Table of contents

This documentation is intended for internal use by the GDS community.

Accessing AWS Accounts

GDS manages a number of Amazon Web Services (AWS) accounts. User accounts are managed centrally by Reliability Engineering with a base GDS account. Users must sign into the base account through which they can access their own AWS accounts through a process called assuming roles.

Add new users to GDS AWS accounts

People joining GDS do not automatically have access to AWS.

To grant a user access to AWS you’ll need to add them to the gds-users base account. Once a user is added to the GDS base account it’s up to individual teams to grant the user access to any roles they need.

Fill in the request an AWS account form to add a user to the gds-users base account.

Access the AWS Console

  • Sign in to the GDS base account at:
    Screenshot of the sign in page Screenshot of the sign in page
  • From the menu in the top right, select “Switch Role”
    Screenshot of the switch role menu item Screenshot of the sign in page
  • Fill in the account number or account alias and role you’re switching to
    Screenshot of the switch role page Screenshot of the sign in page

Teams manage their own lists of accounts and roles (see GOV.UK, Verify, and Digital Marketplace’s lists of accounts).

Access AWS from the command line

There are several command line tools you can use to work with AWS, such as:

These tools need credentials to access AWS. The simplest way of managing these credentials is to use an AWS credentials file, though you may prefer to use a tool like aws-vault to manage your credentials for you.

Create an AWS credentials file

Create a local on your computer file at ~/.aws/credentials and add:

aws_access_key_id = MYACCESSKEYID
aws_secret_access_key = MYSECRETACCESSKEY

You can find your aws_access_key_id and aws_secret_access_key by logging into the the GDS base account using the AWS console. You’ll need to use the AWS instructions about creating, modifying, and viewing Access Keys (Console) to do this.

For each role you need to assume, add a section like:

source_profile = gds-users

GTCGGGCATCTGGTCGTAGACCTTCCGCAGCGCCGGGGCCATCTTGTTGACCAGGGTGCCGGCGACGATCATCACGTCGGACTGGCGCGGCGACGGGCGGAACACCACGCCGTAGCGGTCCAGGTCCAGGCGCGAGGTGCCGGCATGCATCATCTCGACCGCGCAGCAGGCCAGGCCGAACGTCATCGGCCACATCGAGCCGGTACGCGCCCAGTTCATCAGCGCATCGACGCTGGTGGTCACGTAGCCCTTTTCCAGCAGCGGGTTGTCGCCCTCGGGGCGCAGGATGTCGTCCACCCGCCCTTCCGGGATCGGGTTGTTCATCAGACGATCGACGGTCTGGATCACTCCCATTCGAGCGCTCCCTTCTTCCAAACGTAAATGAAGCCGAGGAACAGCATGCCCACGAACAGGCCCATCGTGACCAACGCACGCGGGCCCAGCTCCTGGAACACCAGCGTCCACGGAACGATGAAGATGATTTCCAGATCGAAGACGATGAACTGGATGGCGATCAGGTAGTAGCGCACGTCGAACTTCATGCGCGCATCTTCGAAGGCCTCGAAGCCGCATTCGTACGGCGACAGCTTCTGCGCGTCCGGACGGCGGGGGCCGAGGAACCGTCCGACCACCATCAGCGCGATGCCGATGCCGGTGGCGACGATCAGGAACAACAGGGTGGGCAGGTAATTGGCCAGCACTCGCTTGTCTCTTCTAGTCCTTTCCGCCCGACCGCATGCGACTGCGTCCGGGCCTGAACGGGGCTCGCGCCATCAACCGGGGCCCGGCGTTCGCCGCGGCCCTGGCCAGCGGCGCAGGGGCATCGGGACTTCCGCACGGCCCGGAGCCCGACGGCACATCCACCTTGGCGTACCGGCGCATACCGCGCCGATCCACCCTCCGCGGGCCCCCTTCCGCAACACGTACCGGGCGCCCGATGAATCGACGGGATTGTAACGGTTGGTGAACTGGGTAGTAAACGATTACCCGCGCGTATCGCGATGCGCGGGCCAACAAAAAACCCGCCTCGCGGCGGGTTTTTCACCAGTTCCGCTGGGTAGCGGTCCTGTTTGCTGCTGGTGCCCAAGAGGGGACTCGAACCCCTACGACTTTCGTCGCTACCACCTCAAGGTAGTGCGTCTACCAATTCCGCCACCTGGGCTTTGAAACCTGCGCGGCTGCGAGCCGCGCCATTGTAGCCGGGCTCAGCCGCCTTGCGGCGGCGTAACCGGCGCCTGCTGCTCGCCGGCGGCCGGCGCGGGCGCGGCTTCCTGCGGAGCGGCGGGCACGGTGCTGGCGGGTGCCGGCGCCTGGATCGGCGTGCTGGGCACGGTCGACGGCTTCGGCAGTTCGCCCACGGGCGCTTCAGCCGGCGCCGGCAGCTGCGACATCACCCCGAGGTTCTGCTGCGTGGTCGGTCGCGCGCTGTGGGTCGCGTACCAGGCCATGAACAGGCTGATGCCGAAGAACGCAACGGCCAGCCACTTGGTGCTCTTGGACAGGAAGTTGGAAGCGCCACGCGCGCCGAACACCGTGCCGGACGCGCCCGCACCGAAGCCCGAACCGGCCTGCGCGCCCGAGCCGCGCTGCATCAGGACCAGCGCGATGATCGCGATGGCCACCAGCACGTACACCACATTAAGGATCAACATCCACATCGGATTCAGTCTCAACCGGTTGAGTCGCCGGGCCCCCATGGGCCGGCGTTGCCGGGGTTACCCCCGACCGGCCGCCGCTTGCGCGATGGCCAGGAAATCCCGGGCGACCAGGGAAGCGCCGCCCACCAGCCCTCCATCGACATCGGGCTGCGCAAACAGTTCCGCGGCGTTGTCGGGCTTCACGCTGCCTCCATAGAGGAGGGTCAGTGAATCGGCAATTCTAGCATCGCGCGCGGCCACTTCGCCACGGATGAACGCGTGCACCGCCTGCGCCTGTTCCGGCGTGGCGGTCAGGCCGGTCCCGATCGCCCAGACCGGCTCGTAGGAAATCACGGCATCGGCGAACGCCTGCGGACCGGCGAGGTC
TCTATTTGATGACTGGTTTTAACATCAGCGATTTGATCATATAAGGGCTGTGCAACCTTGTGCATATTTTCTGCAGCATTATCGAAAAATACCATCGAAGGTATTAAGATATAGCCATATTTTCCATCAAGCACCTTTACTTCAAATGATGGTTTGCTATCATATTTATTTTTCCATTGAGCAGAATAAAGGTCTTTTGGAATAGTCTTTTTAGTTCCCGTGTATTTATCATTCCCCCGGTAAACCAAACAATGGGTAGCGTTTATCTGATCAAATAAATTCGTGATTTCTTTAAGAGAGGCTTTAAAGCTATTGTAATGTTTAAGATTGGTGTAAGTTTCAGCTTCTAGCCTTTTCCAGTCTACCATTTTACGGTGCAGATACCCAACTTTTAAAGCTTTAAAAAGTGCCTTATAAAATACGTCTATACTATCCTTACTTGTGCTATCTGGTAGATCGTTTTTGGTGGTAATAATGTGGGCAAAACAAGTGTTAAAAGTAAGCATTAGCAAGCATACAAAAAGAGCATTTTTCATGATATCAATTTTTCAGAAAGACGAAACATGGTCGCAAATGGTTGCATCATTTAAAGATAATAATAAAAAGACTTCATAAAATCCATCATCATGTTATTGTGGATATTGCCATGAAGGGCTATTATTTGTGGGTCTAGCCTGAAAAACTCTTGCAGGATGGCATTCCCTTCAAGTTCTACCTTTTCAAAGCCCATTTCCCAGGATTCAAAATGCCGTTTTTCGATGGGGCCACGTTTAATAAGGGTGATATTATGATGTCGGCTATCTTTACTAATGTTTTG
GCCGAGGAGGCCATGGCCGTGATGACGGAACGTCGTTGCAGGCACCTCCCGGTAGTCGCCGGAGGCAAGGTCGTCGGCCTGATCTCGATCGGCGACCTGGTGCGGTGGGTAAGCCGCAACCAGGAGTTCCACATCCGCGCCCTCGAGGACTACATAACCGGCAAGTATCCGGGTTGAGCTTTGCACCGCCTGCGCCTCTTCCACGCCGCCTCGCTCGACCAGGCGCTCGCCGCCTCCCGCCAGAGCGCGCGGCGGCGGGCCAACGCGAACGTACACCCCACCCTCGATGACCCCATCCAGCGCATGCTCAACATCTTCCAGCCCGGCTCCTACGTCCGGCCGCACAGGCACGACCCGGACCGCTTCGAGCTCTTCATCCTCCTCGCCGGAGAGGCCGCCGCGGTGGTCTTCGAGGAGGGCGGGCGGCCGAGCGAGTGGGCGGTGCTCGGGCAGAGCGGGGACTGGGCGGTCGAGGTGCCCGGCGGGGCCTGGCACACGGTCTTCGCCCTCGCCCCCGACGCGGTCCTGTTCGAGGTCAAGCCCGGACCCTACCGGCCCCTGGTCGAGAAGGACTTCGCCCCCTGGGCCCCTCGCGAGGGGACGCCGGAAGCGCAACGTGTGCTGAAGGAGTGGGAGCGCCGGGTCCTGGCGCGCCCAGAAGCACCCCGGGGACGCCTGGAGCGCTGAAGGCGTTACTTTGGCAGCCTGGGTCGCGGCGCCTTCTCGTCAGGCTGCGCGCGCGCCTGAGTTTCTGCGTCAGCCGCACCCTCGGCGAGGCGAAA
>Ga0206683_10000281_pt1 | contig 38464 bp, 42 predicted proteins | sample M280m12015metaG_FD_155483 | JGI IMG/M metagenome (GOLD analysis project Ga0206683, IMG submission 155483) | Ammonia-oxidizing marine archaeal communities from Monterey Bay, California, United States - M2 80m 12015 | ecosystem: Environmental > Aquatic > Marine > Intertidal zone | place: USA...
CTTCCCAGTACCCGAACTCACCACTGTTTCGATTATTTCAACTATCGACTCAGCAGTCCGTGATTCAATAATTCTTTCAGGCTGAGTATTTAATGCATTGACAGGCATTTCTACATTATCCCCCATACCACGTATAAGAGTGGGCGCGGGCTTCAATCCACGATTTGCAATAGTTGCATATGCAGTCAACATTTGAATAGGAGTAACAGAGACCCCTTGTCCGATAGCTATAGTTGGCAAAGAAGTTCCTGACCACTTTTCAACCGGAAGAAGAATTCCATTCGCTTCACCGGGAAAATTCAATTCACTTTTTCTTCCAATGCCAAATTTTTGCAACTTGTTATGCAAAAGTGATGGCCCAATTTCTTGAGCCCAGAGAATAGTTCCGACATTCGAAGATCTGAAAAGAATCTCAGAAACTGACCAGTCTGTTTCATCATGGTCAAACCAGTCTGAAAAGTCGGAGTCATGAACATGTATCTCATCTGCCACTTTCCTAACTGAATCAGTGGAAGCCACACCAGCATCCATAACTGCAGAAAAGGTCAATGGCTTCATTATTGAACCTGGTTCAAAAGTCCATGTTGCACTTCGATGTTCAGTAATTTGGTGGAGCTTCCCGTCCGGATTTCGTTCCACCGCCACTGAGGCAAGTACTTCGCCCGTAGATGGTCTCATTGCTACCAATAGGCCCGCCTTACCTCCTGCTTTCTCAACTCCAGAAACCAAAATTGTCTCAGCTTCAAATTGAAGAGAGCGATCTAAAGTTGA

region = eu-west-1
role_arn = <role arn>
mfa_serial = <mfa device arn>

Where <role arn> is taken from your team’s list of accounts and roles (see GOV.UK, Verify, and Digital Marketplace’s lists of accounts) and <mfa device arn> is your user’s assigned Multi-Factor Authentication (MFA) device.

How to find your MFA device ARN
  • sign in to the base account using the AWS console
  • navigate to IAM > Users > $your-user
  • select the Security credentials tab
  • look for the Assigned MFA device
  • Create tokens for command line use

    Some tools, such as Terraform can’t ask the user for an MFA token. To use these tools you’ll need to create a token using the AWS Security Token Service (STS).

    Using AWS CLI, run:

    aws sts assume-role \
      --role-session-name "$(whoami)-$(date +%d-%m-%y_%H-%M)" \
      --role-arn <role arn> \
      --serial-number <mfa device arn> \
      --duration-seconds "$((1*60*60))" \
      --token-code <mfa token>

    (Read the AWS CLI documentation to learn about assume-role in AWS).

    Use the values set in ~/.aws/credentials (see Creating an AWS credentials file) for <role arn> and <mfa device arn>. Use the current token shown by your MFA device for <mfa token>.

    This returns some JSON which contains keys and tokens, use it to set these environment variables:

    export AWS_ACCESS_KEY_ID=... # Credentials.AccessKeyId
    export AWS_SECRET_ACCESS_KEY=... # Credentials.SecretAccessKey
    export AWS_SESSION_TOKEN=... # Credentials.SessionToken

    Tools like Terraform will use these environment variables instead of the credentials file.

    Be aware the SessionToken will expire after one hour, or whatever time you supply in --duration-seconds (up to the maximum session duration for the role).